Priority: optional
Section: contrib/web

Suggests: iceweasel, konqueror-nsplugins, x-ttcidfont-conf, msttcorefonts, ttf-dejavu, ttf-xfree86-nonfree, xfs (>= 1:1.0.1-5)

Netbeans 6.5 on Debian

Doesn’t perform badly, I’ve been using it recently with Ruby code, and I like how it colourises the code to make editing code easier, and performs it auto-completion and method lookup (basically all the features you’d expect with a modern IDE).

It’s does’t startup as fast as using Emacs, or vi, but I find the features very handy and very convenient. It doesn’t look  bad either. It runs better on my PC at home running Debian Linux than it does on my PC at work running WinXP. This is probably because I’m using a 1.5 JVM on WinXP and a 1.6 JVM on Debian. Running on 1.6 JVM’s means that Netbeans will automatically use anti-aliased fonts if you have anti-aliased fonts enabled (much easier on the eyes if your using a LCD screen).

Dell Laptops & Ubuntu

I’d heard that Dell were offering Ubuntu Linux on some of their laptops and I hadn’t really looked into it. But I came across this page the other day and it’s pretty neat to get Ubuntu (or any Linux) preloaded on a laptop from a major vendor:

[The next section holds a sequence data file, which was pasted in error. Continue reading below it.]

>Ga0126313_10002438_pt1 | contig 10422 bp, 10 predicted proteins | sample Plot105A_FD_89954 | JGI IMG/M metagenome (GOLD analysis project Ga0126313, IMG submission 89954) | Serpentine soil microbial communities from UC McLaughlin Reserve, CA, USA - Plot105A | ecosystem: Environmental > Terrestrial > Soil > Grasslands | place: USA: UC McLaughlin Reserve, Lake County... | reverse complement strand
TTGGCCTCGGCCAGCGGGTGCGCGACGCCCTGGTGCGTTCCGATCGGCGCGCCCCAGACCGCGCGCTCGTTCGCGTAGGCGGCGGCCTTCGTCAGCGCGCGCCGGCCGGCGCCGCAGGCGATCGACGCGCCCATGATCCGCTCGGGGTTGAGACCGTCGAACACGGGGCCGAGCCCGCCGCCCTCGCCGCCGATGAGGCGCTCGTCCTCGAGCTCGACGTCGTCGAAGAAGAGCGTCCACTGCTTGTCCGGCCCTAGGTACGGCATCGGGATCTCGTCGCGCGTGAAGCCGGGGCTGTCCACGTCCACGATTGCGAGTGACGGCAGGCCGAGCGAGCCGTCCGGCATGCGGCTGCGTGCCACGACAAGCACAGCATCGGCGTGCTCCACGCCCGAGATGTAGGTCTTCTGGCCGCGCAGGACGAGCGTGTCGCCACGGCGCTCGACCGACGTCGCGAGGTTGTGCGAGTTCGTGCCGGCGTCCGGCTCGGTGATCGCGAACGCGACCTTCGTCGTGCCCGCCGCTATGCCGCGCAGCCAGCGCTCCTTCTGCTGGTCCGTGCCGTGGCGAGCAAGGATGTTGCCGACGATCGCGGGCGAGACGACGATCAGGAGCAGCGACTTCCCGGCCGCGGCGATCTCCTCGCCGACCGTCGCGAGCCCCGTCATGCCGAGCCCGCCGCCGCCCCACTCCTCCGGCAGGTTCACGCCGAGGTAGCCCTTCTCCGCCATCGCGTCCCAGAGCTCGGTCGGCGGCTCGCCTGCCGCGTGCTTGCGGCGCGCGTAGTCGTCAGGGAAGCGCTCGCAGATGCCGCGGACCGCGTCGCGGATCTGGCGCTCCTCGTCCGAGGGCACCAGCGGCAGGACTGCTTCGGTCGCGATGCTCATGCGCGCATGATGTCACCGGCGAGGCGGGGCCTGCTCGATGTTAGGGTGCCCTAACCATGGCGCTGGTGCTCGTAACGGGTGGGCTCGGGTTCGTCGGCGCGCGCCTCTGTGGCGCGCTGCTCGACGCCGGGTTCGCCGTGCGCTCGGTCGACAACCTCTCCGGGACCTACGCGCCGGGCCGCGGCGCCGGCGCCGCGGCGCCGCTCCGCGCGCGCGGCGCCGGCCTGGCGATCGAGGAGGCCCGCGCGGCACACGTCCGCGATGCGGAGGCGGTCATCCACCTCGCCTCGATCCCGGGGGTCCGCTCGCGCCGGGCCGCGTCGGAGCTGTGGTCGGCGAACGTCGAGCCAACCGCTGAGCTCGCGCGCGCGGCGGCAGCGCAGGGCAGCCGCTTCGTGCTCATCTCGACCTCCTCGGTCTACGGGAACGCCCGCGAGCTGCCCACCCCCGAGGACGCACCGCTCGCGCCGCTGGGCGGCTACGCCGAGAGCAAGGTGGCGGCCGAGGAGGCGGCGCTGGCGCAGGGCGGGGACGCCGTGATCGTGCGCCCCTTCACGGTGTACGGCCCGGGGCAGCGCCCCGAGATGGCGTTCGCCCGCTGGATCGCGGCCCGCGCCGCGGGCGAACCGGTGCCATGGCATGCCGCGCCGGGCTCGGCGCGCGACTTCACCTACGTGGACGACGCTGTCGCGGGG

It’s good to support coming from a major vendor, and Dell even offer’s a repo so you can get BIOS updates for support hardware:

However, I’m still partial to getting Lenovo’s T400 over a Dell.

KDE4 and Debian

I figured it’s time for me to try and install kde4 again! Previously I had to remove KDE4 due to package conflicts. There are installation instructions at:

So following the instructions there on what changes to make to your sources.list, and then run:

aptitude update

I’ve had some dependency issues, and installing the kde4 package (a meta-package that will install all of KDE4) would not install due to dependency issues with the kdegraphics package. The way around this is to install the kde4-minimal package and whichever of the other packages you want. So I installed everything, minus the kdegraphics package via the following:

aptitude install -t experimental kde4-minimal kdeplasma-addons kdegames kdemultimedia kdenetwork kdepim kdeutils kdeedu kdeadmin kdeartwork kdetoy